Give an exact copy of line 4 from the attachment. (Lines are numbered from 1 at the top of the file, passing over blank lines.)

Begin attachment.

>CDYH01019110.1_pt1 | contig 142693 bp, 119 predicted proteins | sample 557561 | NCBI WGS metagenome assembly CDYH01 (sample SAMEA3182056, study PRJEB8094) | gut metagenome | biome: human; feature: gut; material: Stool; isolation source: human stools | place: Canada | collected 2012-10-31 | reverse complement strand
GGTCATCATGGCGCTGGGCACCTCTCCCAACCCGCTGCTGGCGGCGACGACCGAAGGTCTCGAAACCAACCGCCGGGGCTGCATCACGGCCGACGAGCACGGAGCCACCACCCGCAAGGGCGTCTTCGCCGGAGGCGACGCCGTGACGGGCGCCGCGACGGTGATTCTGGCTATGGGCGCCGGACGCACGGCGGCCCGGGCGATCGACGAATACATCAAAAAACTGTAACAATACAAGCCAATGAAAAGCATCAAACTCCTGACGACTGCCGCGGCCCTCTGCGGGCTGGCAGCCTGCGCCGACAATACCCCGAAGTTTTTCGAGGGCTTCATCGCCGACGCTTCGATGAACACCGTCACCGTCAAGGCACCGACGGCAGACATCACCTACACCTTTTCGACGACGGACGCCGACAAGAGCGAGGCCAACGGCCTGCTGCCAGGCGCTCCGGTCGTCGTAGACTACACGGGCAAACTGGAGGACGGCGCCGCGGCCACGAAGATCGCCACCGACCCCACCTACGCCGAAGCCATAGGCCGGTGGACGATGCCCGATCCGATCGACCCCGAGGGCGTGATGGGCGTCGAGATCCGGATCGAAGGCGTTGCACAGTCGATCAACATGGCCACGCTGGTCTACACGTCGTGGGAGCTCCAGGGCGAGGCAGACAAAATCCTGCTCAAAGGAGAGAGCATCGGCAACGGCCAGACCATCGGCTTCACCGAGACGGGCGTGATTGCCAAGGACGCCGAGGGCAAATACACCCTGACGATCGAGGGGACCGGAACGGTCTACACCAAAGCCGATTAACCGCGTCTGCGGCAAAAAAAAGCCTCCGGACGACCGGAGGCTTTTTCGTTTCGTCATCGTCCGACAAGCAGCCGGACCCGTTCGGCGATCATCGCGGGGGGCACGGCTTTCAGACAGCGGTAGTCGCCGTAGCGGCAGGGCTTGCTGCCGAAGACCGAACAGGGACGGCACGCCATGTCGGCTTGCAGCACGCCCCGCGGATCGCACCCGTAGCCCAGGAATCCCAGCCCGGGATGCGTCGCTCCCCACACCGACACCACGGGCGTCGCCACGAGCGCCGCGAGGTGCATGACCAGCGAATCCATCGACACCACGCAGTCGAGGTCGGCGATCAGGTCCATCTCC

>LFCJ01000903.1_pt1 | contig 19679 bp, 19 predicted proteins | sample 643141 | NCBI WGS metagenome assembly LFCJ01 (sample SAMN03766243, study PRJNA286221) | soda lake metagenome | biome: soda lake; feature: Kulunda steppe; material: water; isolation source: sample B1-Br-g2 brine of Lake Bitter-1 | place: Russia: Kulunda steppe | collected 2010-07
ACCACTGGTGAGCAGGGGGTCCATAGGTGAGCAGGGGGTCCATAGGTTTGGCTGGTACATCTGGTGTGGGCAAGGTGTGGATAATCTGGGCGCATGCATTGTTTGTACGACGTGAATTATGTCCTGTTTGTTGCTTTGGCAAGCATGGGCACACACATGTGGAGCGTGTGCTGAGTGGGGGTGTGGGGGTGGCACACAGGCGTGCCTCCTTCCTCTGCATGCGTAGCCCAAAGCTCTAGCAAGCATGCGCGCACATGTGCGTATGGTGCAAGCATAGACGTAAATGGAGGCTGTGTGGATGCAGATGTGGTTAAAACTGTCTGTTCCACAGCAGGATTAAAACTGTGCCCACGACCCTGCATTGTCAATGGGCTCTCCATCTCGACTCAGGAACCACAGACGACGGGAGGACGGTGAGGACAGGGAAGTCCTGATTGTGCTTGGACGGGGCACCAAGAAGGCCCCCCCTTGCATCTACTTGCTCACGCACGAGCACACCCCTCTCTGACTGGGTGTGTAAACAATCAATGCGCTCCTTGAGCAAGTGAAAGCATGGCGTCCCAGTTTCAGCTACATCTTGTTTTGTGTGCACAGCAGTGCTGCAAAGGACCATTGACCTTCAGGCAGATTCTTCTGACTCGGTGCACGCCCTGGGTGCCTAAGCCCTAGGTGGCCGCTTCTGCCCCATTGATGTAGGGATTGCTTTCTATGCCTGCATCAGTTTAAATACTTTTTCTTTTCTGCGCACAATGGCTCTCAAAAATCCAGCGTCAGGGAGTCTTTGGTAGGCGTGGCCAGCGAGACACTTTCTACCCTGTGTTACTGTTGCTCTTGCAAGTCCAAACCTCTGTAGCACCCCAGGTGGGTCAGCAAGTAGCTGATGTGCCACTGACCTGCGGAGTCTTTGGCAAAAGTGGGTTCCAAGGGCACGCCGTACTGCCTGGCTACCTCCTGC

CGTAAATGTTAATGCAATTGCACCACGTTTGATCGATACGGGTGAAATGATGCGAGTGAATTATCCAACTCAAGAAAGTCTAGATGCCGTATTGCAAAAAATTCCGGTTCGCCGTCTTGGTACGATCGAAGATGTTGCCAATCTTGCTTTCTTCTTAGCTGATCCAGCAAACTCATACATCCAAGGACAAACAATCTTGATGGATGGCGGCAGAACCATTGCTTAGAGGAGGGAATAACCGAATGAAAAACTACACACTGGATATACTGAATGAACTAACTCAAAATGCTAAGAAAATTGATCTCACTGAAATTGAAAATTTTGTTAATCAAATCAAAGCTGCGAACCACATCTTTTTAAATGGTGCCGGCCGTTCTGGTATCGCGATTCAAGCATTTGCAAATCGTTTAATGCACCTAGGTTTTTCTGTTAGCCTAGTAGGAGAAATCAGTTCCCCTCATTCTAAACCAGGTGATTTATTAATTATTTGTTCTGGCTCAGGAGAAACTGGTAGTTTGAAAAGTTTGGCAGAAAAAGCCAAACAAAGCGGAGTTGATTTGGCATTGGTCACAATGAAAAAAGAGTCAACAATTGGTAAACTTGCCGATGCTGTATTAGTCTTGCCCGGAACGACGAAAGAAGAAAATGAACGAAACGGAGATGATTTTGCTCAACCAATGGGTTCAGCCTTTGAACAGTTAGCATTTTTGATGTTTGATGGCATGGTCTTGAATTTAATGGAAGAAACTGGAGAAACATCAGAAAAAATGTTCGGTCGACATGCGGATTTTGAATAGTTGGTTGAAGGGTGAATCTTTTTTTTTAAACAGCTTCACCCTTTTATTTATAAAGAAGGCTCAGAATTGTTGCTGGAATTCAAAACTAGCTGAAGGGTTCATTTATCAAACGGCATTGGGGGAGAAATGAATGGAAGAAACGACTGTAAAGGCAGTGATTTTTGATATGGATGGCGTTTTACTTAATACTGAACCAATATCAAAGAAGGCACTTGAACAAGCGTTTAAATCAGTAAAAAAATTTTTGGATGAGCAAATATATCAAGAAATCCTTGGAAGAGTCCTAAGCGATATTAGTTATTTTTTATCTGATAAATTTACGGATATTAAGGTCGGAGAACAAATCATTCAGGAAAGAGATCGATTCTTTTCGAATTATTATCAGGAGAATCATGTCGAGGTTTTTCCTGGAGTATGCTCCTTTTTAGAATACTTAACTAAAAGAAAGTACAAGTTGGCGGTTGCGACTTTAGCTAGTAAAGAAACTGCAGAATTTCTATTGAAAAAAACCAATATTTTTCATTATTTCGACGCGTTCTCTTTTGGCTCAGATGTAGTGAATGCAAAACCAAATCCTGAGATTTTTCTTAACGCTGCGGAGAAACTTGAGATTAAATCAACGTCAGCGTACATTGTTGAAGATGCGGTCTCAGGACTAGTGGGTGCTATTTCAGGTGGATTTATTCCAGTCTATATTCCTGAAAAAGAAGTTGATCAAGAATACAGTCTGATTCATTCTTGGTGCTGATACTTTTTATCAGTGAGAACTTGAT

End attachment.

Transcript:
ACCACTGGTGAGCAGGGGGTCCATAGGTGAGCAGGGGGTCCATAGGTTTGGCTGGTACATCTGGTGTGGGCAAGGTGTGGATAATCTGGGCGCATGCATTGTTTGTACGACGTGAATTATGTCCTGTTTGTTGCTTTGGCAAGCATGGGCACACACATGTGGAGCGTGTGCTGAGTGGGGGTGTGGGGGTGGCACACAGGCGTGCCTCCTTCCTCTGCATGCGTAGCCCAAAGCTCTAGCAAGCATGCGCGCACATGTGCGTATGGTGCAAGCATAGACGTAAATGGAGGCTGTGTGGATGCAGATGTGGTTAAAACTGTCTGTTCCACAGCAGGATTAAAACTGTGCCCACGACCCTGCATTGTCAATGGGCTCTCCATCTCGACTCAGGAACCACAGACGACGGGAGGACGGTGAGGACAGGGAAGTCCTGATTGTGCTTGGACGGGGCACCAAGAAGGCCCCCCCTTGCATCTACTTGCTCACGCACGAGCACACCCCTCTCTGACTGGGTGTGTAAACAATCAATGCGCTCCTTGAGCAAGTGAAAGCATGGCGTCCCAGTTTCAGCTACATCTTGTTTTGTGTGCACAGCAGTGCTGCAAAGGACCATTGACCTTCAGGCAGATTCTTCTGACTCGGTGCACGCCCTGGGTGCCTAAGCCCTAGGTGGCCGCTTCTGCCCCATTGATGTAGGGATTGCTTTCTATGCCTGCATCAGTTTAAATACTTTTTCTTTTCTGCGCACAATGGCTCTCAAAAATCCAGCGTCAGGGAGTCTTTGGTAGGCGTGGCCAGCGAGACACTTTCTACCCTGTGTTACTGTTGCTCTTGCAAGTCCAAACCTCTGTAGCACCCCAGGTGGGTCAGCAAGTAGCTGATGTGCCACTGACCTGCGGAGTCTTTGGCAAAAGTGGGTTCCAAGGGCACGCCGTACTGCCTGGCTACCTCCTGC